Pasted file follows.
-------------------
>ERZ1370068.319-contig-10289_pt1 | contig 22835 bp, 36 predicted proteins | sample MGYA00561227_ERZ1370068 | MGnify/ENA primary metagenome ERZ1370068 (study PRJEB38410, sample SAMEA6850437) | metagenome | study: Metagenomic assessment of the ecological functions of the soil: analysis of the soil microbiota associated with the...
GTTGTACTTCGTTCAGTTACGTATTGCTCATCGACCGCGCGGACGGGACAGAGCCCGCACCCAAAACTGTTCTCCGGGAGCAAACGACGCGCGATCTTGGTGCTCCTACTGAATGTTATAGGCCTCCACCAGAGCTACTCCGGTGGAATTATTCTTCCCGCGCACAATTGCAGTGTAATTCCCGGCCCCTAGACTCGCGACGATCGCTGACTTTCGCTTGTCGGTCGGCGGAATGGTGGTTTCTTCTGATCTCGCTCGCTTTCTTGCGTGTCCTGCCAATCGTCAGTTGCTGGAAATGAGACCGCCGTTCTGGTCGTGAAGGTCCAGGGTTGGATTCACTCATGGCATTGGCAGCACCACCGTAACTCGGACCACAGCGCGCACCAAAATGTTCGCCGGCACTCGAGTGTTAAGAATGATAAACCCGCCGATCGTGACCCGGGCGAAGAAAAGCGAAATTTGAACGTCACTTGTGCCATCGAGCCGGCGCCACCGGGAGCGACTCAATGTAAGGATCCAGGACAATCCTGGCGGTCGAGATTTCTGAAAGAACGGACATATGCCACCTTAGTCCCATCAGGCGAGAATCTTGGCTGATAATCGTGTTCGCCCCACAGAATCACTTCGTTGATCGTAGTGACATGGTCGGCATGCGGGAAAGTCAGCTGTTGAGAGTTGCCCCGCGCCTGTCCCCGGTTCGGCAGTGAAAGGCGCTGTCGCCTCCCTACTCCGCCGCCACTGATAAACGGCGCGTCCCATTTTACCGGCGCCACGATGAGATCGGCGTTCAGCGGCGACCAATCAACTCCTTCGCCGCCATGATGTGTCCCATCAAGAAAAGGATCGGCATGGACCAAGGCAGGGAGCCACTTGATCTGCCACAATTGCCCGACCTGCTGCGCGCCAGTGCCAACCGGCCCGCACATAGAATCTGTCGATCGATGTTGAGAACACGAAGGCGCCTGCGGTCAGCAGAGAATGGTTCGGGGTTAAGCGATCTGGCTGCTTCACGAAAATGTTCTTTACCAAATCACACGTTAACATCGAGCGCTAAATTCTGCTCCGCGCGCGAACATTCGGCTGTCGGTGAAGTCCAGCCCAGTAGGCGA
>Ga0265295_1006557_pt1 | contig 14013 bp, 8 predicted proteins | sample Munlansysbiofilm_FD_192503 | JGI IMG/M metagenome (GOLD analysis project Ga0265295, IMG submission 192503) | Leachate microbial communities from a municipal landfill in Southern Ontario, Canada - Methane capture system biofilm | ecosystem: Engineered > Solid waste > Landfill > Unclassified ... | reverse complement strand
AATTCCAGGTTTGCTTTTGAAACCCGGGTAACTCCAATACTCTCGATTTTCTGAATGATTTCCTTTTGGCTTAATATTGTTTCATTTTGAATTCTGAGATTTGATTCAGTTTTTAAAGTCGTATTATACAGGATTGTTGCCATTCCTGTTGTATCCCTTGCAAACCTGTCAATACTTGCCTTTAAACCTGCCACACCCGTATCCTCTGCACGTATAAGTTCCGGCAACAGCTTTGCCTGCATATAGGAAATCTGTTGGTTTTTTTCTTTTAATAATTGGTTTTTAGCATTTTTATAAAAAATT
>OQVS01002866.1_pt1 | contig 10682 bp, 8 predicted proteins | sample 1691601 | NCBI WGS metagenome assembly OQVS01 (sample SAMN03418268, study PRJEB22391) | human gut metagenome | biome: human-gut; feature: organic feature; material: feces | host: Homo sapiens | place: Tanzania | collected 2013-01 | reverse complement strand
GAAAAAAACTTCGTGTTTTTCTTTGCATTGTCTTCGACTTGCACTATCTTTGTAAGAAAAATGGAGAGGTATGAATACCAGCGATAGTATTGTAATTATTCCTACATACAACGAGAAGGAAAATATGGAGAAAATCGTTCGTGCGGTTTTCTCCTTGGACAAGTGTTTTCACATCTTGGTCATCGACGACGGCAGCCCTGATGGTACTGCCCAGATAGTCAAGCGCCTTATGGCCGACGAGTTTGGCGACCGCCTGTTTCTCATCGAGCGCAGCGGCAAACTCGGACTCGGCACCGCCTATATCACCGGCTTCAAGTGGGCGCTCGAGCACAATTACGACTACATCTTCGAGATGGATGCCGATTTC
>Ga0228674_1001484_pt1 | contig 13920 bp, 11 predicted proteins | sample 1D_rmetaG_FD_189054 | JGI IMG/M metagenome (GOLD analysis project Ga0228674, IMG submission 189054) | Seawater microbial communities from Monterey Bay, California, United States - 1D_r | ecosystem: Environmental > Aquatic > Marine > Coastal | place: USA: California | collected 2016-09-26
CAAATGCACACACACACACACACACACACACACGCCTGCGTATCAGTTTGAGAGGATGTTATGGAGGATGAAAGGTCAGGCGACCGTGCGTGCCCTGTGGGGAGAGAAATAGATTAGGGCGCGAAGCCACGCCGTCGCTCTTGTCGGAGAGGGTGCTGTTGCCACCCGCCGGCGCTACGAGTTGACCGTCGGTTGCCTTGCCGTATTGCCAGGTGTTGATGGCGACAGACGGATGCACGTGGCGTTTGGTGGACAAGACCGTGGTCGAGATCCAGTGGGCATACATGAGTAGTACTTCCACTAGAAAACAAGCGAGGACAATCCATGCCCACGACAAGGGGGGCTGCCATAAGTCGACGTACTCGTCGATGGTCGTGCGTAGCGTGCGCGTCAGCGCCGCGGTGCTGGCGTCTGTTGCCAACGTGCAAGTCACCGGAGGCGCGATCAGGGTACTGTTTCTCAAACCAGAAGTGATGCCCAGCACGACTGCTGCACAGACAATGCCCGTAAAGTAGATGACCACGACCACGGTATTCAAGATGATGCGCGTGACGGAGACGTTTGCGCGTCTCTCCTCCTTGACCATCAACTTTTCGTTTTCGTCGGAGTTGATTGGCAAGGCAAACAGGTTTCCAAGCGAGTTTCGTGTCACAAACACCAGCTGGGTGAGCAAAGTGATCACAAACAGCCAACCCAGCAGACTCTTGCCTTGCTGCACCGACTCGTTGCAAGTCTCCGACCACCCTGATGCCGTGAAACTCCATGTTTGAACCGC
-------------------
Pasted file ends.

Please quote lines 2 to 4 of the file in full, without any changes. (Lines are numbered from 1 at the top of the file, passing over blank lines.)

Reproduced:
GTTGTACTTCGTTCAGTTACGTATTGCTCATCGACCGCGCGGACGGGACAGAGCCCGCACCCAAAACTGTTCTCCGGGAGCAAACGACGCGCGATCTTGGTGCTCCTACTGAATGTTATAGGCCTCCACCAGAGCTACTCCGGTGGAATTATTCTTCCCGCGCACAATTGCAGTGTAATTCCCGGCCCCTAGACTCGCGACGATCGCTGACTTTCGCTTGTCGGTCGGCGGAATGGTGGTTTCTTCTGATCTCGCTCGCTTTCTTGCGTGTCCTGCCAATCGTCAGTTGCTGGAAATGAGACCGCCGTTCTGGTCGTGAAGGTCCAGGGTTGGATTCACTCATGGCATTGGCAGCACCACCGTAACTCGGACCACAGCGCGCACCAAAATGTTCGCCGGCACTCGAGTGTTAAGAATGATAAACCCGCCGATCGTGACCCGGGCGAAGAAAAGCGAAATTTGAACGTCACTTGTGCCATCGAGCCGGCGCCACCGGGAGCGACTCAATGTAAGGATCCAGGACAATCCTGGCGGTCGAGATTTCTGAAAGAACGGACATATGCCACCTTAGTCCCATCAGGCGAGAATCTTGGCTGATAATCGTGTTCGCCCCACAGAATCACTTCGTTGATCGTAGTGACATGGTCGGCATGCGGGAAAGTCAGCTGTTGAGAGTTGCCCCGCGCCTGTCCCCGGTTCGGCAGTGAAAGGCGCTGTCGCCTCCCTACTCCGCCGCCACTGATAAACGGCGCGTCCCATTTTACCGGCGCCACGATGAGATCGGCGTTCAGCGGCGACCAATCAACTCCTTCGCCGCCATGATGTGTCCCATCAAGAAAAGGATCGGCATGGACCAAGGCAGGGAGCCACTTGATCTGCCACAATTGCCCGACCTGCTGCGCGCCAGTGCCAACCGGCCCGCACATAGAATCTGTCGATCGATGTTGAGAACACGAAGGCGCCTGCGGTCAGCAGAGAATGGTTCGGGGTTAAGCGATCTGGCTGCTTCACGAAAATGTTCTTTACCAAATCACACGTTAACATCGAGCGCTAAATTCTGCTCCGCGCGCGAACATTCGGCTGTCGGTGAAGTCCAGCCCAGTAGGCGA
>Ga0265295_1006557_pt1 | contig 14013 bp, 8 predicted proteins | sample Munlansysbiofilm_FD_192503 | JGI IMG/M metagenome (GOLD analysis project Ga0265295, IMG submission 192503) | Leachate microbial communities from a municipal landfill in Southern Ontario, Canada - Methane capture system biofilm | ecosystem: Engineered > Solid waste > Landfill > Unclassified ... | reverse complement strand
AATTCCAGGTTTGCTTTTGAAACCCGGGTAACTCCAATACTCTCGATTTTCTGAATGATTTCCTTTTGGCTTAATATTGTTTCATTTTGAATTCTGAGATTTGATTCAGTTTTTAAAGTCGTATTATACAGGATTGTTGCCATTCCTGTTGTATCCCTTGCAAACCTGTCAATACTTGCCTTTAAACCTGCCACACCCGTATCCTCTGCACGTATAAGTTCCGGCAACAGCTTTGCCTGCATATAGGAAATCTGTTGGTTTTTTTCTTTTAATAATTGGTTTTTAGCATTTTTATAAAAAATT